• August 27, 2014

Aspiring Graduate Students Will Face Revamped GRE in 2011

The Graduate Record Examinations, the test that serves as a gatekeeper to most American graduate programs, will undergo a host of significant changes, including dropping analogy questions and introducing a new scoring scale, the Educational Testing Service announced on Friday.

The changes in the GRE general test, which testing-service officials said were the most extensive in the test's 59-year history, will be offered starting in the fall of 2011. They were announced here at the annual meeting of the Council of Graduate Schools.

The new GRE will adopt a narrower range of possible scores, from 130 to 170 points, in order to encourage more-accurate comparisons between test takers. The existing range, from 200 to 800 points, magnifies small differences in scores that have little statistical significance, testing-service officials said.

The verbal-reasoning section of the GRE will stop using two types of questions, antonyms and analogies, that are believed to encourage excessive rote learning of vocabulary, especially among international students. Those questions will be replaced with reading-comprehension exercises, said David G. Payne, executive director of the GRE program.

"Having a good command of English vocabulary will be necessary, but it won't be sufficient, to get a high score on the test," Mr. Payne said.

The new test will also allow computer-based test takers to revisit previous questions within the same section, a practice that is not allowed on the current test. The test will retain an adaptive format, meaning questions can get tougher if a test taker is doing well, or easier if the test taker is doing poorly. But question difficulty will only change at the beginning of a new section of the test, not with each new question.

The entire test will take four hours, about 30 minutes longer than now. Some of the changes were proposed several years ago, but they were delayed after test takers experienced a shortage of testing sites in Europe.

Comments

1. ksledge - December 07, 2009 at 07:42 am

I like these changes and I'm jealous of the new test-takers. I don't even want to think about how many hours I spent memorizing vocabulary words. All of my missed points come from analogies and antonyms.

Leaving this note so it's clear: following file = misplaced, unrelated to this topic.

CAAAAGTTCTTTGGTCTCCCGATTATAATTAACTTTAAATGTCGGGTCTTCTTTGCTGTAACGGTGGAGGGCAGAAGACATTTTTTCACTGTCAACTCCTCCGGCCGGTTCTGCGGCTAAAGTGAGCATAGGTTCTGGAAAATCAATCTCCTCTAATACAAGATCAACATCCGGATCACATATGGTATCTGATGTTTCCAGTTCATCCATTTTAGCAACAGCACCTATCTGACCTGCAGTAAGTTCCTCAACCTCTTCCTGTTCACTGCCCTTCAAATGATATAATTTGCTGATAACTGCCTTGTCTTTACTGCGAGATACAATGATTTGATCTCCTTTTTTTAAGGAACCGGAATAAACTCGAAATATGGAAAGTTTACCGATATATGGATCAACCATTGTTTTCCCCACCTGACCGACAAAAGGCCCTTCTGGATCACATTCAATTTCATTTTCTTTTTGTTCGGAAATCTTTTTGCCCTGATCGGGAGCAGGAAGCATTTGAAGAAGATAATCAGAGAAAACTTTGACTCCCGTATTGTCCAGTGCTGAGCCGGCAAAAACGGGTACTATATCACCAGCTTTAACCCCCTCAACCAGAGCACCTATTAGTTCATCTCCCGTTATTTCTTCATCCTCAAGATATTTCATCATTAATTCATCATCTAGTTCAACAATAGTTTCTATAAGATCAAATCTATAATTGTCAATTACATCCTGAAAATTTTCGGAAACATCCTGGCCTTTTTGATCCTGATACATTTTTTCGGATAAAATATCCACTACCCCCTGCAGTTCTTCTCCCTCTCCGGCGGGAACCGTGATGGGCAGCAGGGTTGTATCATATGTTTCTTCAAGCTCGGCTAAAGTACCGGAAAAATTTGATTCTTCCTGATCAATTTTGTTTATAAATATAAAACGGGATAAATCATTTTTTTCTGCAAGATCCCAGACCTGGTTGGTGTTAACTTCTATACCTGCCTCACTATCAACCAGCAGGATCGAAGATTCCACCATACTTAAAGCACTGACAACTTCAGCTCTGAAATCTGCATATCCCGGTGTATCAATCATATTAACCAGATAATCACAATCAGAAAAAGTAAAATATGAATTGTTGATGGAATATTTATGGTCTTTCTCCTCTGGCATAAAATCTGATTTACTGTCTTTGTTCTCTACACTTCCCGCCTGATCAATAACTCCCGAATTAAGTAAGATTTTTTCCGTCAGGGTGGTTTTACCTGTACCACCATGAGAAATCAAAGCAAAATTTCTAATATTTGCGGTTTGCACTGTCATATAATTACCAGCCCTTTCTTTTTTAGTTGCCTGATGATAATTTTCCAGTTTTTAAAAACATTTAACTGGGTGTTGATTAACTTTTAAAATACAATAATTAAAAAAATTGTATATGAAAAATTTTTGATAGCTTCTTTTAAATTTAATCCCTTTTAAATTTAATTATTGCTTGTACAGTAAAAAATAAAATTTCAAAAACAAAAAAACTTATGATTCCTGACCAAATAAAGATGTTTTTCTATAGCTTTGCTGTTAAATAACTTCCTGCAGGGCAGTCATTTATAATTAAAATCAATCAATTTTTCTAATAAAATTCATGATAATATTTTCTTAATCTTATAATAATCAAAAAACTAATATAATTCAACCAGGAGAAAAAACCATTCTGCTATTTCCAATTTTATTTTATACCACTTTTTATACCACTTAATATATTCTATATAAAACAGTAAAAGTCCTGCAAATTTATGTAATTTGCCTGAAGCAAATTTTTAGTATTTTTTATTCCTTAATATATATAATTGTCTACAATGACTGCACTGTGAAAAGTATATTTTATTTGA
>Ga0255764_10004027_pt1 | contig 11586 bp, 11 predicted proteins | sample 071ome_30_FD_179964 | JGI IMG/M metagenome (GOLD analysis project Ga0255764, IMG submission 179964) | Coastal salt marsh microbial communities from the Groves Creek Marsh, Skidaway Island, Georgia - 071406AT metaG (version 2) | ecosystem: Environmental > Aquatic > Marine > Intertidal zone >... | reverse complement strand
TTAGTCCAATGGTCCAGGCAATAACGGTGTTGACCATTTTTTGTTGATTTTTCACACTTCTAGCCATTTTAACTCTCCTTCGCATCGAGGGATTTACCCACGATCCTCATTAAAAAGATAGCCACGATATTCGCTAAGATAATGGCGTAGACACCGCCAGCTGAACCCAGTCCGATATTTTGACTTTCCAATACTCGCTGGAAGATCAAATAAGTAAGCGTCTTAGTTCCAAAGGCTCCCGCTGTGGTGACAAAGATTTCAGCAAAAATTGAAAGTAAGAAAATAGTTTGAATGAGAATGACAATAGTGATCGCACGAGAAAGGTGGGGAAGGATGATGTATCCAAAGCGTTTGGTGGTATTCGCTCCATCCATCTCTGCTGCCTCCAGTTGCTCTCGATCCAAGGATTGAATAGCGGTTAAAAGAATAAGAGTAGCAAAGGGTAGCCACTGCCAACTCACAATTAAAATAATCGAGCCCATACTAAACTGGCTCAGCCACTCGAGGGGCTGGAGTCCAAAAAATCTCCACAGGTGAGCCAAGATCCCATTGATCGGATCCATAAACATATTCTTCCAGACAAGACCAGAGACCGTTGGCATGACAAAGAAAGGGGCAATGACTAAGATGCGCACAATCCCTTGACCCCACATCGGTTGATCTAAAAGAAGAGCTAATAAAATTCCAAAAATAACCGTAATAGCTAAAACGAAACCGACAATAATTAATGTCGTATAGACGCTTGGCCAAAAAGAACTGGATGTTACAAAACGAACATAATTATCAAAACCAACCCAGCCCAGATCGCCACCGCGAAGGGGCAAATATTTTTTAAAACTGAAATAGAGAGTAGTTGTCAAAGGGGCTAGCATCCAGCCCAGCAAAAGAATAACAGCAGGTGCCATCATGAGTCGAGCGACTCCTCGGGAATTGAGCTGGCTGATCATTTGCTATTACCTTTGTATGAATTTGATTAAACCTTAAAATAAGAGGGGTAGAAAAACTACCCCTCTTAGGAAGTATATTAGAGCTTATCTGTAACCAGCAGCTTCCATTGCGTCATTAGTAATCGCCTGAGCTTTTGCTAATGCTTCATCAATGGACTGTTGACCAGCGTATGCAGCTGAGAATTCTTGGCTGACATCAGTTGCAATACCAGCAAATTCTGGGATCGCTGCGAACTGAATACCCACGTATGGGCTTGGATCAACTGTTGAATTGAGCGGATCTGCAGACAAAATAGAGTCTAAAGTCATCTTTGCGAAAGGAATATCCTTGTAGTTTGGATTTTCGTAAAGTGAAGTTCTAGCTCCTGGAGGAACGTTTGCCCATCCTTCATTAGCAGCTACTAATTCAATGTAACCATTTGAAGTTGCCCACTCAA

2. esselan - December 07, 2009 at 11:10 am

I strongly disagree with the elimination of analogies. Analogies test critical thinking skills in a way that reading comprehension does not.

3. john_e - December 07, 2009 at 01:37 pm

I predict an avalanche of foreign test-takers before 2011. It sounds like the new test will be more challenging for ESLers.

4. fizmath - December 07, 2009 at 02:35 pm

This is ridiculous. Analogies are the furthest thing from rote memorization.

5. ccherry - December 07, 2009 at 02:53 pm

I agree that analogies aren't about memorization.

I wonder if this will boost interest in taking the MAT. It's exclusively analogies, takes only an hour, and costs less.

6. lomalinda - December 07, 2009 at 08:26 pm

I think everyone is missing the point the GREs in general are not a good indicator of graduate student success and in my view are waste of money and time. I think it would be better for schools to find another measure, not sure what (leave it to each program). However, I have to admit that I am not a big fan of standardized test. I my view, this is nothing short of a mob like monopoly by few groups (ETS etc.).

7. joelcairo - December 09, 2009 at 04:27 pm

In the few years since the SAT did away with its vocabulary sections, I have noticed that my students' familiarity with words that might constitute an elevated vocabulary is sorely lacking. I'm not saying there's necessarily a connection, but at least the old SAT format encouraged students to know words that could facilitate their transition to higher-level thinking and writing. Goodness knows, they're certainly not reading widely enough to acquire a large working vocabulary organically. Now, I have college seniors look at me blankly when I use words like "litigious" or "double entendre."

On a different note, I'm glad my graduate school days are behind me because I would not want to have to take the new GRE. The vocabulary sections were wonderful because I could race through them and spend lots of time on the comprehension sections. It was a great strategy that paid off handsomely for me.

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